Life has had an important role in shaping the Earth’s surface, but recent studies have suggested that biological activity may have had an even deeper impact on the planet’s evolution. The mantle is the layer of Earth below the crust, about 255 miles below the surface. The mantle contributes to how the continents move on the surface.
Several authors propose a connection between life, mantle chemistry, and the presence of continental crust, noting that the first continents appeared at a similar time to when life first originated. Today, continental crust covers 40% of the Earth’s surface, so the amount of land has increased over time. According to new research, life may have actually had something to do with this.
In order to explore how life can change the continents, we must first look to subduction zones, where continental crust is generated. Subduction zones are colliding plate boundaries where a dense down-going plate sinks under a buoyant overriding plate. The down-going plate is oceanic crust, and it contains minerals with water locked into their structures. When the down-going plate reaches depths of 100 km, these minerals undergo a series of chemical reactions and release this water into the mantle. Subsequently, mantle chemistry is altered and buoyant melts are generated, leading to the production of continental crust. Mantle water is therefore critical to the generation of continents.
There is another important component which contributes to the mantle’s water content: water-rich sediments in ocean trenches, which are dragged into the mantle during subduction and release their water as they travel down. Sediments dewater differently from oceanic crust in the mantle; like on a conveyor belt, they can dewater at shallow levels, at depths of 100 km along with the oceanic crust, or at deeper levels. Shallow dewatering does not contribute to the generation of continental crust. Dewatering at 100 km results in increased melt generation and increased continentality. Dewatering at even greater depths enriches the mantle with water, making it ‘wetter’.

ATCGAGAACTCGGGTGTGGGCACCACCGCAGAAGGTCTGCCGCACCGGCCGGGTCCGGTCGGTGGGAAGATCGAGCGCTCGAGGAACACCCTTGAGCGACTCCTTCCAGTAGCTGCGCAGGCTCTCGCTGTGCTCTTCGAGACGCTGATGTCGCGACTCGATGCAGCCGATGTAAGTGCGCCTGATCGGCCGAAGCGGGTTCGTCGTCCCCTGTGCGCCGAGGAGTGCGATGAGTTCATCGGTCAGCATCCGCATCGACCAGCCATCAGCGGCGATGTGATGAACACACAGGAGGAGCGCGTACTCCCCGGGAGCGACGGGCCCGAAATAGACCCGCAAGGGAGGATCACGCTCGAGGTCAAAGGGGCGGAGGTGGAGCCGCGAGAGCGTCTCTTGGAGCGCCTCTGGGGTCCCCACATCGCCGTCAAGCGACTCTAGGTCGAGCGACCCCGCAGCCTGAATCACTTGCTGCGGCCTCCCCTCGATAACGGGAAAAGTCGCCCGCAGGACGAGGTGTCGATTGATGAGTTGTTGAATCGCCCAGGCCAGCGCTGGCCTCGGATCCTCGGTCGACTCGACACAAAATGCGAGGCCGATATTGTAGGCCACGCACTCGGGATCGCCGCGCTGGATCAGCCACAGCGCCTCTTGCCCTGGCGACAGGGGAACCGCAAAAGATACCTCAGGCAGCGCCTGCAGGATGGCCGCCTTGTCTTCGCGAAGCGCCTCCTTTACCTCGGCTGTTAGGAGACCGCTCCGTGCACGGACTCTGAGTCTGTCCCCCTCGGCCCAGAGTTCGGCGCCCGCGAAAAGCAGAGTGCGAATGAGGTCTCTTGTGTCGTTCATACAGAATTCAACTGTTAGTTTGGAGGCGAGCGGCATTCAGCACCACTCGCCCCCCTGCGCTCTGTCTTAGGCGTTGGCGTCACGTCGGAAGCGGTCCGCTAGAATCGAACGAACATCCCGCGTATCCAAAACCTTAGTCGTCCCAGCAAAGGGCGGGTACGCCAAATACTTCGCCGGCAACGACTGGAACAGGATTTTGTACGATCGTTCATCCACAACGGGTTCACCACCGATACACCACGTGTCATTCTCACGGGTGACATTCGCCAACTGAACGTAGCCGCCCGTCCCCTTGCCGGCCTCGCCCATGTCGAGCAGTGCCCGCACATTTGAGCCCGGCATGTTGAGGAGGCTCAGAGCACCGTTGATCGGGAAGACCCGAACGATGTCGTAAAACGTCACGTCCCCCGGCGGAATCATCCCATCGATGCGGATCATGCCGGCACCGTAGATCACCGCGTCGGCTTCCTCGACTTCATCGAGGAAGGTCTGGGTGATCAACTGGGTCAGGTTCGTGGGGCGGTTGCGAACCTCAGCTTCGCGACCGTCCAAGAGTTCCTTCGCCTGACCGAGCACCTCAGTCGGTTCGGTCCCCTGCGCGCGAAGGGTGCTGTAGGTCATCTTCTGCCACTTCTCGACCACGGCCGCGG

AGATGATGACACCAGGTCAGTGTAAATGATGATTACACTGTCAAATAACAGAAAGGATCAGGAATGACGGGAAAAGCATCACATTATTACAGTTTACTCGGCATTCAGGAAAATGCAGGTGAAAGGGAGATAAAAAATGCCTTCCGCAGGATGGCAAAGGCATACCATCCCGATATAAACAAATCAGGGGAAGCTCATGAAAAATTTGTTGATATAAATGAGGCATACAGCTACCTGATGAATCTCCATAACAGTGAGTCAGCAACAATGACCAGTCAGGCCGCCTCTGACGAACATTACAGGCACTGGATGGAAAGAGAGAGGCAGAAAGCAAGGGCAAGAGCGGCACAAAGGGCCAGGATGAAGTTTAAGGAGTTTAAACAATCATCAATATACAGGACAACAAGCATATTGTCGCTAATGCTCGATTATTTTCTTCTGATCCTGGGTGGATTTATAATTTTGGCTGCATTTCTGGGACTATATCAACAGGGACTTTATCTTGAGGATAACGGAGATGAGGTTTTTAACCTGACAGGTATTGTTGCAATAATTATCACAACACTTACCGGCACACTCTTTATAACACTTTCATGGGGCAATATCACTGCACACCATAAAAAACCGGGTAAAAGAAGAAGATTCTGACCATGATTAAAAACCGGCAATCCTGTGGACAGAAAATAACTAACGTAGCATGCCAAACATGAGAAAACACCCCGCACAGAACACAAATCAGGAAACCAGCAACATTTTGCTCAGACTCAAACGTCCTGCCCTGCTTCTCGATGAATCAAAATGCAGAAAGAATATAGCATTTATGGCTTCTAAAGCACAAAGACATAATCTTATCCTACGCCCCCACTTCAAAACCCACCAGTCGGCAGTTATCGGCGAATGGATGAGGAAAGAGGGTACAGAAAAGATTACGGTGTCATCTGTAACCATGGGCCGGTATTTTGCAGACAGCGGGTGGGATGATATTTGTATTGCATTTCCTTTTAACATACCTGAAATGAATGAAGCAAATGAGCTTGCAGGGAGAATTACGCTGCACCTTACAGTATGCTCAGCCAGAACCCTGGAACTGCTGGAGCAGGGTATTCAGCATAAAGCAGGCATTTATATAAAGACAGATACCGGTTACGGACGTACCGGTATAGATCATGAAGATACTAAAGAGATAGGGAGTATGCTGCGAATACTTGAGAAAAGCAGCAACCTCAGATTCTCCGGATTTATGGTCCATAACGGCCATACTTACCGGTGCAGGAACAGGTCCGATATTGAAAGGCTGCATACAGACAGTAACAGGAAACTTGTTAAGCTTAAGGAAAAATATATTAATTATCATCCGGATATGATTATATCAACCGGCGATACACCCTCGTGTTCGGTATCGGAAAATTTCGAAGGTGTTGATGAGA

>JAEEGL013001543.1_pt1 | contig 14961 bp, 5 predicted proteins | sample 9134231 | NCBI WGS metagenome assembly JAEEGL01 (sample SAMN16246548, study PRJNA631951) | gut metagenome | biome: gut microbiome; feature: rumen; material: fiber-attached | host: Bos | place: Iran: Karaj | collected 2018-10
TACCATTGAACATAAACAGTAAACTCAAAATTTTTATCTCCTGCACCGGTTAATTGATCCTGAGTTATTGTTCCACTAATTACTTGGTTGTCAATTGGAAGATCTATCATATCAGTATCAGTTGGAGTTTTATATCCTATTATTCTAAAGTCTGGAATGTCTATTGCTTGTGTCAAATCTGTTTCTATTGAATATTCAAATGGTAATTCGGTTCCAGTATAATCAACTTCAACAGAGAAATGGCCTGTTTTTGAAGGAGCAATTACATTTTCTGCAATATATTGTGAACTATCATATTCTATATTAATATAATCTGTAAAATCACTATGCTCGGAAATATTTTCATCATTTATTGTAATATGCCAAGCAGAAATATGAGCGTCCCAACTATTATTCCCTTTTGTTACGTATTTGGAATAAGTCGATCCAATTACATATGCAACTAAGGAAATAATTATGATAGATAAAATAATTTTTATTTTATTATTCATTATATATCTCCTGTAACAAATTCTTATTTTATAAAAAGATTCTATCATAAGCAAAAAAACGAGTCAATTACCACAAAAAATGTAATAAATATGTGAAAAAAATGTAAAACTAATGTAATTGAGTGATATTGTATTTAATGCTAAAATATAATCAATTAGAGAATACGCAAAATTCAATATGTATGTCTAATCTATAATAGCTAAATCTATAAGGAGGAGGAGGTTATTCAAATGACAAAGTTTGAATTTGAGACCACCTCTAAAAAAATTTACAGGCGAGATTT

There is a well established relationship between life and sedimentation. Land plants and fungi increase continental weathering, leading to more sediment generation and deposition into ocean trenches. If there is abundant life, weathering will be enhanced and much thicker sediments will be deposited and subducted. If there is no life, weathering will be greatly reduced, and less sediment will be deposited and subducted. As thicker sediments hold more water, the presence of life can lead to increased mantle water contents.
In this study, the authors use the life-sedimentation relationship as a base assumption. They then model mantle water contents at subduction zones and how these vary when life is or is not present. To determine how life has affected continentality and mantle chemistry, a series of equations are used to establish relationships between sedimentation, continent formation, and mantle chemistry. The model shows that systems evolve to one of two stable scenarios: a biotic Earth with high continentality and a wet mantle or an abiotic Earth with low continentality and a dry mantle.
In the biotic Earth scenario a thick sedimentary layer is assumed. Thick sediments carry more water and so increase mantle water contents, but where they release water also matters. Thicker sediments lose a greater proportion of their waters at depth, which is better for continent generation than shallow dewatering. Subsequently, continentality is increased further. Continued dewatering at and beyond depths of 100 km will also change mantle chemistry to more water-rich compositions over time, as not all the water is used up to generate magmas. This is important because a wet mantle helps to stabilize plate tectonics. The biotic Earth scenario is what we observe on Earth today: high continentality, a wet mantle and stable plate tectonics.
In the abiotic Earth scenario a thin sedimentary layer is assumed. Thin sediments carry less water, and so do not increase mantle water contents as much. Additionally, they lose a greater proportion of their water at shallower levels, which is worse for continent generation. The result is a dry mantle and low continentality, possibly without plate tectonics. It is possible that the early Earth was like this, before it evolved life. This is also what we expect if Earth never evolved life.
The model generated in the study is very robust even when uncertain parameters are varied: systems still evolve to a high continentality/wet mantle endmember or a low continentality/dry mantle endmember. This suggests that biologically enhanced sedimentation is extremely important in the formation of continents. Subsequently this has exciting implications in the search for life, as it suggests continentality on other planets is a strong indicator of biological processes there.